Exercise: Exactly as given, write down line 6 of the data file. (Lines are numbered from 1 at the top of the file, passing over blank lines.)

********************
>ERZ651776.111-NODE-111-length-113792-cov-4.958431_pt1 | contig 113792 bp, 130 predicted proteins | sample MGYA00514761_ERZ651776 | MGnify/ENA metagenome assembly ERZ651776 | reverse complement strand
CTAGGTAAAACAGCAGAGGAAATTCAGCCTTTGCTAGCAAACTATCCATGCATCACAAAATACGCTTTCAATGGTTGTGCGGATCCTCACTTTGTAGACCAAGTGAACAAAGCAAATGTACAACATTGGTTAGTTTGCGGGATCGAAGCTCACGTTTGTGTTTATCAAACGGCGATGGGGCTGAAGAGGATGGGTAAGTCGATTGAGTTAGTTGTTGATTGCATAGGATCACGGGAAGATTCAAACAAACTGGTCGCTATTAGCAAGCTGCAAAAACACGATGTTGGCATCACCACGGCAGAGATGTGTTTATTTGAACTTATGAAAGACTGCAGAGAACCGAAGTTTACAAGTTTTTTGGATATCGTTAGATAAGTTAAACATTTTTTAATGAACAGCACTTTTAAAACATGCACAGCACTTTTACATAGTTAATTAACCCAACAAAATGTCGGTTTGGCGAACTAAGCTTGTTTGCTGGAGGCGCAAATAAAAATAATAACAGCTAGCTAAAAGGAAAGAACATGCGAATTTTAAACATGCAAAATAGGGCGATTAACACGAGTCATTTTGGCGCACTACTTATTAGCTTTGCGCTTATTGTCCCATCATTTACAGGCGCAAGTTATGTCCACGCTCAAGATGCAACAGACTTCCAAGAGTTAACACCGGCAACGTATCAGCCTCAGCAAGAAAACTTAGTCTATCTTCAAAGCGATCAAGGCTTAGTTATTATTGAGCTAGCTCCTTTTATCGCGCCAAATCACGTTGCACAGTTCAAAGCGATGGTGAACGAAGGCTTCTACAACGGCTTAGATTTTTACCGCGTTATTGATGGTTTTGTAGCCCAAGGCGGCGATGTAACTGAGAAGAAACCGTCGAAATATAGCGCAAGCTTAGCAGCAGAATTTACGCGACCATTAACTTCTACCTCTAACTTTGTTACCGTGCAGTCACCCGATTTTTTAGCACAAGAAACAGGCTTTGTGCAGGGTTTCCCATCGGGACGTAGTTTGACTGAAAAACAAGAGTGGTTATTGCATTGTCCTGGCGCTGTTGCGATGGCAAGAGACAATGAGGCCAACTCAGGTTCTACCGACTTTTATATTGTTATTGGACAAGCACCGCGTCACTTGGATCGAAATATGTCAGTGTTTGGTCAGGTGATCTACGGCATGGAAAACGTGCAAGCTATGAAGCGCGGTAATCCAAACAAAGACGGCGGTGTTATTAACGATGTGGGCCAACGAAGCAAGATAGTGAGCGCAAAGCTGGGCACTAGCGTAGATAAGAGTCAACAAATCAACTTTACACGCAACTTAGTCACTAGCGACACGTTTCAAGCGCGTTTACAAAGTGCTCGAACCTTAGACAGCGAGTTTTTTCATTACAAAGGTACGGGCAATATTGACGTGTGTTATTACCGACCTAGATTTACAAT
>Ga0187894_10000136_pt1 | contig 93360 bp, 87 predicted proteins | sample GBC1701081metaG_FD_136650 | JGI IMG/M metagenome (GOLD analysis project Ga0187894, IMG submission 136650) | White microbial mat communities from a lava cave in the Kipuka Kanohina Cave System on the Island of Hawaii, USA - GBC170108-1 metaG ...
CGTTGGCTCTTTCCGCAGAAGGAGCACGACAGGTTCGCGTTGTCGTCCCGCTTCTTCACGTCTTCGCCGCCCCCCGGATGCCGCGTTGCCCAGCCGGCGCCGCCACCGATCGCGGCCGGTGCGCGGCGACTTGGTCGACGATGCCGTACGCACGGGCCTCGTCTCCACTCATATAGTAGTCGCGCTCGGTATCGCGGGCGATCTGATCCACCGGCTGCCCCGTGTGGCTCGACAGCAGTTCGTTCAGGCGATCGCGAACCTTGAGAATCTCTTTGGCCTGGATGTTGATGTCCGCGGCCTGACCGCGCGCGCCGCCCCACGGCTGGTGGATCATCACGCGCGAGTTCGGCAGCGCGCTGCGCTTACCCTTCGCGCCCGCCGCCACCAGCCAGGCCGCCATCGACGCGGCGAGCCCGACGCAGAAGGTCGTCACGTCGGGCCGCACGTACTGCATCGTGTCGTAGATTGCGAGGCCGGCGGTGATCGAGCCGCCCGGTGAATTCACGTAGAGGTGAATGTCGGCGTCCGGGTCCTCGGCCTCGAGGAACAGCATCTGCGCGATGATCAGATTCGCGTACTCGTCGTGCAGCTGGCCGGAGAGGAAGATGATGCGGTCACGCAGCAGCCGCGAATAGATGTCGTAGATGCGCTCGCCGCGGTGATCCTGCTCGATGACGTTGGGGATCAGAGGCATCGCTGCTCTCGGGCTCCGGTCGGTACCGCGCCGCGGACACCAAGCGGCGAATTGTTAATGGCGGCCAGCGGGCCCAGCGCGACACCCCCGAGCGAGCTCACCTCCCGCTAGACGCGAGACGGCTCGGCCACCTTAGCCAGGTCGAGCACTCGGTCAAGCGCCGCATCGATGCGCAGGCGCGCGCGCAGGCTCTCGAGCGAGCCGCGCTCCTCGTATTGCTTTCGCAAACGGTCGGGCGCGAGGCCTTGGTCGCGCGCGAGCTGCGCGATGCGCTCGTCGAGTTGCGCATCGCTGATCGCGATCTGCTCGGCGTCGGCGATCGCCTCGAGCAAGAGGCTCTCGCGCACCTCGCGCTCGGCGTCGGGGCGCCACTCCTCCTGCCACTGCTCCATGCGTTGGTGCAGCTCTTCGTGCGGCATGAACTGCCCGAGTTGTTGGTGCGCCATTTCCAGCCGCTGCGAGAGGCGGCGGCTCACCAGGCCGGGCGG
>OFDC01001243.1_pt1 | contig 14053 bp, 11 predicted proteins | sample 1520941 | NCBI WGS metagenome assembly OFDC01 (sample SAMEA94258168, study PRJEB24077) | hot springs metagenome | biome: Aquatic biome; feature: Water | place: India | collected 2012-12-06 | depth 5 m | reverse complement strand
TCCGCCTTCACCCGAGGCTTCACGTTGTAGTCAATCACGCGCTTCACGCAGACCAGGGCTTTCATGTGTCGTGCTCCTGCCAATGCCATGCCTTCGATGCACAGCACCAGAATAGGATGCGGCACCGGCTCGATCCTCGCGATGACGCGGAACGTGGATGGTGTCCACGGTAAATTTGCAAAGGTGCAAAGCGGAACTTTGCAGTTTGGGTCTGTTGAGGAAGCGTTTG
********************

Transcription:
TCCGCCTTCACCCGAGGCTTCACGTTGTAGTCAATCACGCGCTTCACGCAGACCAGGGCTTTCATGTGTCGTGCTCCTGCCAATGCCATGCCTTCGATGCACAGCACCAGAATAGGATGCGGCACCGGCTCGATCCTCGCGATGACGCGGAACGTGGATGGTGTCCACGGTAAATTTGCAAAGGTGCAAAGCGGAACTTTGCAGTTTGGGTCTGTTGAGGAAGCGTTTG